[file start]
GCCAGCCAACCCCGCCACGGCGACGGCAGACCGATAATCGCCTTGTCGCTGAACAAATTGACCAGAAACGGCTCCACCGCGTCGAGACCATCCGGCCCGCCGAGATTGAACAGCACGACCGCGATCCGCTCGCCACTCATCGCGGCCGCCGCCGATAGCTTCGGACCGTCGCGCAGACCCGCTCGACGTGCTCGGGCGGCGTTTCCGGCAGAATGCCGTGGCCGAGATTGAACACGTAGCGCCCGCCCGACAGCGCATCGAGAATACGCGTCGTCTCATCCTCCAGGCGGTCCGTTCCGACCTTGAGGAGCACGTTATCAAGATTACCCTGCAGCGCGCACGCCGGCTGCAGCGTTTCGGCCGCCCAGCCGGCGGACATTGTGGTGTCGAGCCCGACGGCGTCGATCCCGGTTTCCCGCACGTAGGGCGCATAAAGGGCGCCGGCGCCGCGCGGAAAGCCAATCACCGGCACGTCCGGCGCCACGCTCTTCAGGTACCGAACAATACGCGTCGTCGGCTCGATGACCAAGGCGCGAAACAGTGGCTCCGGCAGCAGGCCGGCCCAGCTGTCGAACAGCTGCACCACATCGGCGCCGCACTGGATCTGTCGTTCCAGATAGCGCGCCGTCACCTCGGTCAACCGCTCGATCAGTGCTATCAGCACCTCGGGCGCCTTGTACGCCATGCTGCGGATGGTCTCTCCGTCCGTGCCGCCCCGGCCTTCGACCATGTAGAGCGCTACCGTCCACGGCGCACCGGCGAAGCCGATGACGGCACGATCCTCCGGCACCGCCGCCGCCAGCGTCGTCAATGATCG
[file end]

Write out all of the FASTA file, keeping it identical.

GCCAGCCAACCCCGCCACGGCGACGGCAGACCGATAATCGCCTTGTCGCTGAACAAATTGACCAGAAACGGCTCCACCGCGTCGAGACCATCCGGCCCGCCGAGATTGAACAGCACGACCGCGATCCGCTCGCCACTCATCGCGGCCGCCGCCGATAGCTTCGGACCGTCGCGCAGACCCGCTCGACGTGCTCGGGCGGCGTTTCCGGCAGAATGCCGTGGCCGAGATTGAACACGTAGCGCCCGCCCGACAGCGCATCGAGAATACGCGTCGTCTCATCCTCCAGGCGGTCCGTTCCGACCTTGAGGAGCACGTTATCAAGATTACCCTGCAGCGCGCACGCCGGCTGCAGCGTTTCGGCCGCCCAGCCGGCGGACATTGTGGTGTCGAGCCCGACGGCGTCGATCCCGGTTTCCCGCACGTAGGGCGCATAAAGGGCGCCGGCGCCGCGCGGAAAGCCAATCACCGGCACGTCCGGCGCCACGCTCTTCAGGTACCGAACAATACGCGTCGTCGGCTCGATGACCAAGGCGCGAAACAGTGGCTCCGGCAGCAGGCCGGCCCAGCTGTCGAACAGCTGCACCACATCGGCGCCGCACTGGATCTGTCGTTCCAGATAGCGCGCCGTCACCTCGGTCAACCGCTCGATCAGTGCTATCAGCACCTCGGGCGCCTTGTACGCCATGCTGCGGATGGTCTCTCCGTCCGTGCCGCCCCGGCCTTCGACCATGTAGAGCGCTACCGTCCACGGCGCACCGGCGAAGCCGATGACGGCACGATCCTCCGGCACCGCCGCCGCCAGCGTCGTCAATGATCG